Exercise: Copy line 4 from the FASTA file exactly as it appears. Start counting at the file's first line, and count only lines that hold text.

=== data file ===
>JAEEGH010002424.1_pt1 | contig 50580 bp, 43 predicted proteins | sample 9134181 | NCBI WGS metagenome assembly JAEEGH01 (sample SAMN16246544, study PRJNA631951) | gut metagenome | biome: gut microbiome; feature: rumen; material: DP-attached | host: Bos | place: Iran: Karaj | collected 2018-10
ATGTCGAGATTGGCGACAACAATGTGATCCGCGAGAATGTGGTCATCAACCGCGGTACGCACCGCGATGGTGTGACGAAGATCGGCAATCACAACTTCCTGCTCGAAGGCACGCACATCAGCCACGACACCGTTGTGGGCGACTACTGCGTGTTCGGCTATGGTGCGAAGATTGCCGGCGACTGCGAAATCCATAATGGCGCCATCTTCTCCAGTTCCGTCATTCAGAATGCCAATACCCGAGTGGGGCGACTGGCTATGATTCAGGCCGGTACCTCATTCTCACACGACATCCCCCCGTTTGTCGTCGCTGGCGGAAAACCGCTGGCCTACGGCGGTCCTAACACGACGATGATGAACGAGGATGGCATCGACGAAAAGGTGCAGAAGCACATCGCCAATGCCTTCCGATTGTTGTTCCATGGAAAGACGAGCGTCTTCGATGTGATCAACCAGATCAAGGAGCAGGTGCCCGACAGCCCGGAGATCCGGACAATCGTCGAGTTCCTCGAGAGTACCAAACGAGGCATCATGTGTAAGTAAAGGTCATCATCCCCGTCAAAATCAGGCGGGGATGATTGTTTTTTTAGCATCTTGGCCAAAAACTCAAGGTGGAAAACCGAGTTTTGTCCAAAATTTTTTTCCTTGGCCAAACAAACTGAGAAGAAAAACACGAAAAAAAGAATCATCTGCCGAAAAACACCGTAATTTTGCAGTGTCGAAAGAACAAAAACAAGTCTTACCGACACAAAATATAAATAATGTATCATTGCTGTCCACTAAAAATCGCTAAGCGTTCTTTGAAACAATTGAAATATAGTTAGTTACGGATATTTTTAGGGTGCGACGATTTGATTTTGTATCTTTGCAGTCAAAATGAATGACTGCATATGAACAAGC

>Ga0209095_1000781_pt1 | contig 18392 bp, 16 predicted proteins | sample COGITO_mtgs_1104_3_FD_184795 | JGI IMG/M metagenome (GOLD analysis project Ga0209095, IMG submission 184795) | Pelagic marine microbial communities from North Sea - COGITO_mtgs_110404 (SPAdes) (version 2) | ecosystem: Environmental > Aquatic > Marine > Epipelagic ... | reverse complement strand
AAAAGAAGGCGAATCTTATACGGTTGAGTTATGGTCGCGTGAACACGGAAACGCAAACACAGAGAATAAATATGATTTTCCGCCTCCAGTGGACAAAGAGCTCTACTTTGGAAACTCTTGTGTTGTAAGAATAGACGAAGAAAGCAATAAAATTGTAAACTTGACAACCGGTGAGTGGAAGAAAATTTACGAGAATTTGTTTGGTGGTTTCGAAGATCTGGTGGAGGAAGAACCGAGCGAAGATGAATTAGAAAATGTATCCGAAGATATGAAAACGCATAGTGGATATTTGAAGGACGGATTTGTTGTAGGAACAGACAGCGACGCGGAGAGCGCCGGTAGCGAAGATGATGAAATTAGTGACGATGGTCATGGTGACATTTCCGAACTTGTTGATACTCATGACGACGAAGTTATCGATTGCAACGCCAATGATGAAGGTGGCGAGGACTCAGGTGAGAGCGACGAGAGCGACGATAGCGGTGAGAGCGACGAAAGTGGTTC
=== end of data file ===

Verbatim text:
AAAAGAAGGCGAATCTTATACGGTTGAGTTATGGTCGCGTGAACACGGAAACGCAAACACAGAGAATAAATATGATTTTCCGCCTCCAGTGGACAAAGAGCTCTACTTTGGAAACTCTTGTGTTGTAAGAATAGACGAAGAAAGCAATAAAATTGTAAACTTGACAACCGGTGAGTGGAAGAAAATTTACGAGAATTTGTTTGGTGGTTTCGAAGATCTGGTGGAGGAAGAACCGAGCGAAGATGAATTAGAAAATGTATCCGAAGATATGAAAACGCATAGTGGATATTTGAAGGACGGATTTGTTGTAGGAACAGACAGCGACGCGGAGAGCGCCGGTAGCGAAGATGATGAAATTAGTGACGATGGTCATGGTGACATTTCCGAACTTGTTGATACTCATGACGACGAAGTTATCGATTGCAACGCCAATGATGAAGGTGGCGAGGACTCAGGTGAGAGCGACGAGAGCGACGATAGCGGTGAGAGCGACGAAAGTGGTTC